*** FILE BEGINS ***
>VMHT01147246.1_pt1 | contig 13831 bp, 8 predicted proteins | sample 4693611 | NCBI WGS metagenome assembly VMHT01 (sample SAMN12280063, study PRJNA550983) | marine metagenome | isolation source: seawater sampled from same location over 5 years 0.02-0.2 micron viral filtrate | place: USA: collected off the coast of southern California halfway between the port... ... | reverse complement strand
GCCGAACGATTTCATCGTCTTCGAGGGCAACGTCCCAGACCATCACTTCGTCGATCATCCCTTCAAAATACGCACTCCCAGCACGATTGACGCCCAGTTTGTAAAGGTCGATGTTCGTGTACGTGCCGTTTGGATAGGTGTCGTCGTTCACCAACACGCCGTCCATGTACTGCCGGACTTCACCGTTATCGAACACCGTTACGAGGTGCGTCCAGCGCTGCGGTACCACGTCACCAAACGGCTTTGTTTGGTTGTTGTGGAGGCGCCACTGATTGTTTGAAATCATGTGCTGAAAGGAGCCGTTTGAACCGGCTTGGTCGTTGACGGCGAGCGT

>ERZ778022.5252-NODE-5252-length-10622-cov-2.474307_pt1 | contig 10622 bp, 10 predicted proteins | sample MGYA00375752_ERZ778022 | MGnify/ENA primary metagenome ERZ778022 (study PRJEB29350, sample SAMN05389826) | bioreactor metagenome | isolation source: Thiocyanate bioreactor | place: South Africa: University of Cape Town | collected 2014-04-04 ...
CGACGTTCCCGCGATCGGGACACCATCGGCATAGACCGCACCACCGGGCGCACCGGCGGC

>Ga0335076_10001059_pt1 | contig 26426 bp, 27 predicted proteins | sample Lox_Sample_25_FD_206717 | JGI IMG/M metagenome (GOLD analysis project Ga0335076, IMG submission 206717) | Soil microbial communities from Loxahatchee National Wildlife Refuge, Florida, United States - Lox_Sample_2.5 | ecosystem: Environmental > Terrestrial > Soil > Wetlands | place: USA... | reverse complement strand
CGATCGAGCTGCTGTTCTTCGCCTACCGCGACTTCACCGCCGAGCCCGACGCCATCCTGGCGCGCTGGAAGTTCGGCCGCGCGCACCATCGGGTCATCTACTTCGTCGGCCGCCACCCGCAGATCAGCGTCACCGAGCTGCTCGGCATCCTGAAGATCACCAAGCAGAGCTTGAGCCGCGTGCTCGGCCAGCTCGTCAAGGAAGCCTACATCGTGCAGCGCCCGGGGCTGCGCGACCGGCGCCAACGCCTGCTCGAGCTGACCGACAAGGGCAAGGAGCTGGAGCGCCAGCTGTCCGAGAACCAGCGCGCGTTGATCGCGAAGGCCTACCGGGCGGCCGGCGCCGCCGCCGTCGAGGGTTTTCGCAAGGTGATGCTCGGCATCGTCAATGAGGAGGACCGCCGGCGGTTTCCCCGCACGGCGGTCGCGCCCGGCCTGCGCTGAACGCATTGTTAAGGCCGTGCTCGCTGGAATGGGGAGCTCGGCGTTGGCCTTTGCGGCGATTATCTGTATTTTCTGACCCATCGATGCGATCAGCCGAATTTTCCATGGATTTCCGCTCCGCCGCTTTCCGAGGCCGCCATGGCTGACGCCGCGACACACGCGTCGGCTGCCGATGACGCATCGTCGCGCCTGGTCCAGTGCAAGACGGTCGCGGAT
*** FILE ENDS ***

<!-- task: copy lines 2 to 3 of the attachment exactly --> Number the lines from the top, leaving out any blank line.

GCCGAACGATTTCATCGTCTTCGAGGGCAACGTCCCAGACCATCACTTCGTCGATCATCCCTTCAAAATACGCACTCCCAGCACGATTGACGCCCAGTTTGTAAAGGTCGATGTTCGTGTACGTGCCGTTTGGATAGGTGTCGTCGTTCACCAACACGCCGTCCATGTACTGCCGGACTTCACCGTTATCGAACACCGTTACGAGGTGCGTCCAGCGCTGCGGTACCACGTCACCAAACGGCTTTGTTTGGTTGTTGTGGAGGCGCCACTGATTGTTTGAAATCATGTGCTGAAAGGAGCCGTTTGAACCGGCTTGGTCGTTGACGGCGAGCGT

>ERZ778022.5252-NODE-5252-length-10622-cov-2.474307_pt1 | contig 10622 bp, 10 predicted proteins | sample MGYA00375752_ERZ778022 | MGnify/ENA primary metagenome ERZ778022 (study PRJEB29350, sample SAMN05389826) | bioreactor metagenome | isolation source: Thiocyanate bioreactor | place: South Africa: University of Cape Town | collected 2014-04-04 ...